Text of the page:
Reviews By Prominent Authors & Critics

“Putnam’s latest displays the same quirky humor as earlier books with artist protagonists but Abner is also a dead serious dissection of all the forces at work to punish sincerity and heroism in modern American life. From the way he embodies humility and patience—and courage, when it is required—Byron Oglethorpe is a new kind of American hero: one whose highest hopes are realized by keeping his feet on the ground and wisely recognizing the origins of his good fortune.”

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— Gerald Duff Author of the novels Graveyard Working; That’s All Right, Mama; the Memphis Ribs series; Coasters; Recently inducted into the Texas Literary Hall of Fame.
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Abner D Day

By Jeff Putnam

Byron Oglethorpe has been swept into a corner by his career moves. Once a novelist with high hopes for critical success he is now house-sitting for Russian academics on an island off of Cape Cod, barely subsisting on a daily ration of one layer in a two-layer tin of sardines. Here he is tracked down by Travis Burton, the publisher of one of his two novels and six other books for hire.

Despite the death of the subject of his last book for Burton (“the murdered man had been a motivational speaker and an Arab, attributes that could have been fatal for a variety of reasons”). and disdain for the older man’s dissolute way of life, the cautious Oglethorpe agrees to do another biography for the Burton and Hall imprint—this time of the great monumental minimalist Wally Wilkes, who has not returned for months from a spelunking expedition near his property in France. His widow, his daughter and two of her friends are continuing to manage the Wilkes Inn in his absence: a sprawling resort in the foothills of the Sierra Nevada range in California, where they maintain, in addition, a sculpture garden which displays the great man’s major works.

The Inn is presently being expanded using hemp-lime building material by a more than six-foot builder by the name of Eleanor Auchincloss, who quickly becomes the reason Byron is glad to have taken Burton’s assignment. (Though Oglethorpe is six foot six , Ellie is fifty pounds heavier; at a meager hundred and twenty pounds, finding a suitable partner has been hard for Byron.)

Though the women running the Wilkes Inn are honest and well-intentioned, behind their backs, while Wilkes was alive, there was a brisk trade in THC-containing cannabis. As the inn’s new night man Byron’s stock goes even higher with the women when, by his courage and cleverness, he averts a murderous attack by one of the cartels Oglethorpe’s friendship with Burton never wavers though their financial circumstances are now reversed, as Oglethorpe is about to become the world’s wealthiest night auditor.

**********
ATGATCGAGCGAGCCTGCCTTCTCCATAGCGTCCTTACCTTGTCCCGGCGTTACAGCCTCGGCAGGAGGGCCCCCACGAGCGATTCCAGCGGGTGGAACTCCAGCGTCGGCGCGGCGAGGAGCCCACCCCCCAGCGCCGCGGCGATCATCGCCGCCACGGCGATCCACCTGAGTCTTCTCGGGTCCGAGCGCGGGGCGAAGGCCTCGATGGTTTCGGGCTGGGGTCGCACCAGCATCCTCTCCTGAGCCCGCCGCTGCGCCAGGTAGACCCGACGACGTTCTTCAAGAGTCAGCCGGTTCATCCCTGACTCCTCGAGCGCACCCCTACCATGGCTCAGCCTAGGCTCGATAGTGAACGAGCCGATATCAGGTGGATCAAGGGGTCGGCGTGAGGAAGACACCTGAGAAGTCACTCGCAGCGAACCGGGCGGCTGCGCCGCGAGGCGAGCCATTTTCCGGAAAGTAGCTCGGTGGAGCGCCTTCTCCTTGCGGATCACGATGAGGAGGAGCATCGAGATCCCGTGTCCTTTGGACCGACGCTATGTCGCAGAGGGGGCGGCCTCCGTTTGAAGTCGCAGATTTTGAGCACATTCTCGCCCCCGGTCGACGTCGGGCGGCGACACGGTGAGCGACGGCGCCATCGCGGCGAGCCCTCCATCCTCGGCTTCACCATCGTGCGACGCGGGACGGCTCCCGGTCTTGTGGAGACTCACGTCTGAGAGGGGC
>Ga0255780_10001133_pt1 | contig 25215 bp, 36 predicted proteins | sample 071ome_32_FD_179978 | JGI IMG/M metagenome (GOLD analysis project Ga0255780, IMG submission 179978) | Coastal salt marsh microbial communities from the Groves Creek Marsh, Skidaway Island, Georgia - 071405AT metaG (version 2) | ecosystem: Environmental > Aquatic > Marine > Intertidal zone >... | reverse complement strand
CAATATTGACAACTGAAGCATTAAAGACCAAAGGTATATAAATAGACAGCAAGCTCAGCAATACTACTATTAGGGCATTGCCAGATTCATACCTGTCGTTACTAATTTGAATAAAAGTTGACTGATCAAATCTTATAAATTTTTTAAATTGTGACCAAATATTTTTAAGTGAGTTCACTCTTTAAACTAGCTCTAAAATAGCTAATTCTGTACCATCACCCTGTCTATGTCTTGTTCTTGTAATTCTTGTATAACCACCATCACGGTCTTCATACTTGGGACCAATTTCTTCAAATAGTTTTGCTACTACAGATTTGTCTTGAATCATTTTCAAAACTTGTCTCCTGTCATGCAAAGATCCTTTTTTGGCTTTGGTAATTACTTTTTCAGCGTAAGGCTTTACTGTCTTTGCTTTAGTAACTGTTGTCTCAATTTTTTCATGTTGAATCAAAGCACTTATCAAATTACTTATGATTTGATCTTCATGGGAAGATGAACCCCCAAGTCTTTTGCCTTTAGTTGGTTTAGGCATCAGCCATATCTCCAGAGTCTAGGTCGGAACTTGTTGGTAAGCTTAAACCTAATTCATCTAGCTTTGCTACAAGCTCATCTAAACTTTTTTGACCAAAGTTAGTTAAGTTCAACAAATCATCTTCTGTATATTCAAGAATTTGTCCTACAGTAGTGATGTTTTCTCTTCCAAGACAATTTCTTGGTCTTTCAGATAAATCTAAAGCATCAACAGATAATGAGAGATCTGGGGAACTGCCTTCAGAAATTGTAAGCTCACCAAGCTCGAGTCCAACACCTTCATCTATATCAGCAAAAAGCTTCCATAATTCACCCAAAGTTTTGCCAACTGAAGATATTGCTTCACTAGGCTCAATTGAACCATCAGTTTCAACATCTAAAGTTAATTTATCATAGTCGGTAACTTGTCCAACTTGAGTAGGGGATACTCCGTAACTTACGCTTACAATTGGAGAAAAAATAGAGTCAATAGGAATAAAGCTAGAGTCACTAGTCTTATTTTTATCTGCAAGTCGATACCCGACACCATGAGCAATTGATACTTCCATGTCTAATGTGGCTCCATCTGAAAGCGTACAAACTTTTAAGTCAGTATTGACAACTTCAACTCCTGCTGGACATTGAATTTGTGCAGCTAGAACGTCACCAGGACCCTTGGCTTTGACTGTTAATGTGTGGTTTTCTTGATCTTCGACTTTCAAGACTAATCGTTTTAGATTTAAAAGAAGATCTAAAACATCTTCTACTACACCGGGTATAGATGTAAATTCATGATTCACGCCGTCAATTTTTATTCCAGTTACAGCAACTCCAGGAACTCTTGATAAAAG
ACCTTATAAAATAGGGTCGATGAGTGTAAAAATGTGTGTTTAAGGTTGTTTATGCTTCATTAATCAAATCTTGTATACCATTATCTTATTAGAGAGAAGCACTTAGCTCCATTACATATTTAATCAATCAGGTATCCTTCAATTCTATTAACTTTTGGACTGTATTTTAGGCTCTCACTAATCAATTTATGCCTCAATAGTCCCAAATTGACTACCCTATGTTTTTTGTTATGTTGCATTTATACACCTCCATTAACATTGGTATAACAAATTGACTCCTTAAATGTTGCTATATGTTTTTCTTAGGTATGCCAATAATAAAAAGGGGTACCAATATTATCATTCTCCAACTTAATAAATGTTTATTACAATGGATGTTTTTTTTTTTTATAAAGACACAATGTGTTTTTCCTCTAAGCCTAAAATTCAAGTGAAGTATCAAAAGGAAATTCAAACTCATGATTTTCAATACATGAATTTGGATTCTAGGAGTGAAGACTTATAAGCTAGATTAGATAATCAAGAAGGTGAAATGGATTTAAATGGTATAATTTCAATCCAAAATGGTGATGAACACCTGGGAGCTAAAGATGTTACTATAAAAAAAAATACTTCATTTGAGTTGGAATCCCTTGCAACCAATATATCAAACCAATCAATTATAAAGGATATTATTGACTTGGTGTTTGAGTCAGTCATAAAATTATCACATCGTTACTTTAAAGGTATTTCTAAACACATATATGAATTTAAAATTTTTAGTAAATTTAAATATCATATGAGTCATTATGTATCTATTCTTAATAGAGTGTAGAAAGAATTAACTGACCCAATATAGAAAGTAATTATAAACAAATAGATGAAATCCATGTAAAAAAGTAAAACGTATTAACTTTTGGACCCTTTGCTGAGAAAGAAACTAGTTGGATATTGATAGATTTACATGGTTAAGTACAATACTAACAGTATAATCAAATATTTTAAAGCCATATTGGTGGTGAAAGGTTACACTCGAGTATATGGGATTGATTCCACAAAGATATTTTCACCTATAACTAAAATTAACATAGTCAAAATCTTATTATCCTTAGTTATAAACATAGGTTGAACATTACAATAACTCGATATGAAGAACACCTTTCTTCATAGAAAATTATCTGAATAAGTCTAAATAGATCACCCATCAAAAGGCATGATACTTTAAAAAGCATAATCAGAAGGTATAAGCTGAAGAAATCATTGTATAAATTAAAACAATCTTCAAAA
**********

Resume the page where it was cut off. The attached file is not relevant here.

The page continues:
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Other Novels By This Author

  
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About the author

Born in New York and educated mostly in New England and California, Jeff Putnam traveled extensively throughout his life, working professionally as a singer, with periods of settlement in France and Spain. In Europe he sang in opera houses and was successful busking in cafes and on the streets. After a trip to Dallas, Texas, to be with two children of his second wife he met Jane Howle, also a writer, and married her. Ms. Howle saw promise in four books (among many) that Putnam had written about his life, and published them under a new imprint called Baskerville Publishers (after a family name) which went on to publish more than fifty books by promising or neglected authors like her new husband. Putnam worked for her as editor-in-chief under a different name (Samuel Chase) throughout the 90s. Health issues forced the sale of Baskerville to a Fort Worth businessman but when Putnam recovered he continued to run it from 2000 to 2004, and then began publishing with his own imprint (Avenue Publishers). From 2003 the couple have dwelt off and on in Canada, where Putnam has sung with Opera New Brunswick and given concerts in New Brunswick and Maine (in 2003 he was Colline in a production of La Bohème by Maine Grand Opera; in 2007 he had a part in an Opera New Brunswick performance of La Traviata). He and his wife now reside in Dallas close by their son Samuel and Christian, a son by another marriage. Putnam has daughters in Florida and Belgium. His Belgian daughter, Justine, ran a restaurant for some years in Antwerp and now runs a company that translates and edits books for Belgian authors. Jeff and Jane are now contemplating retirement in West Texas after Jane has built her dream house there of hemp-lime construction (see Abner DDAY).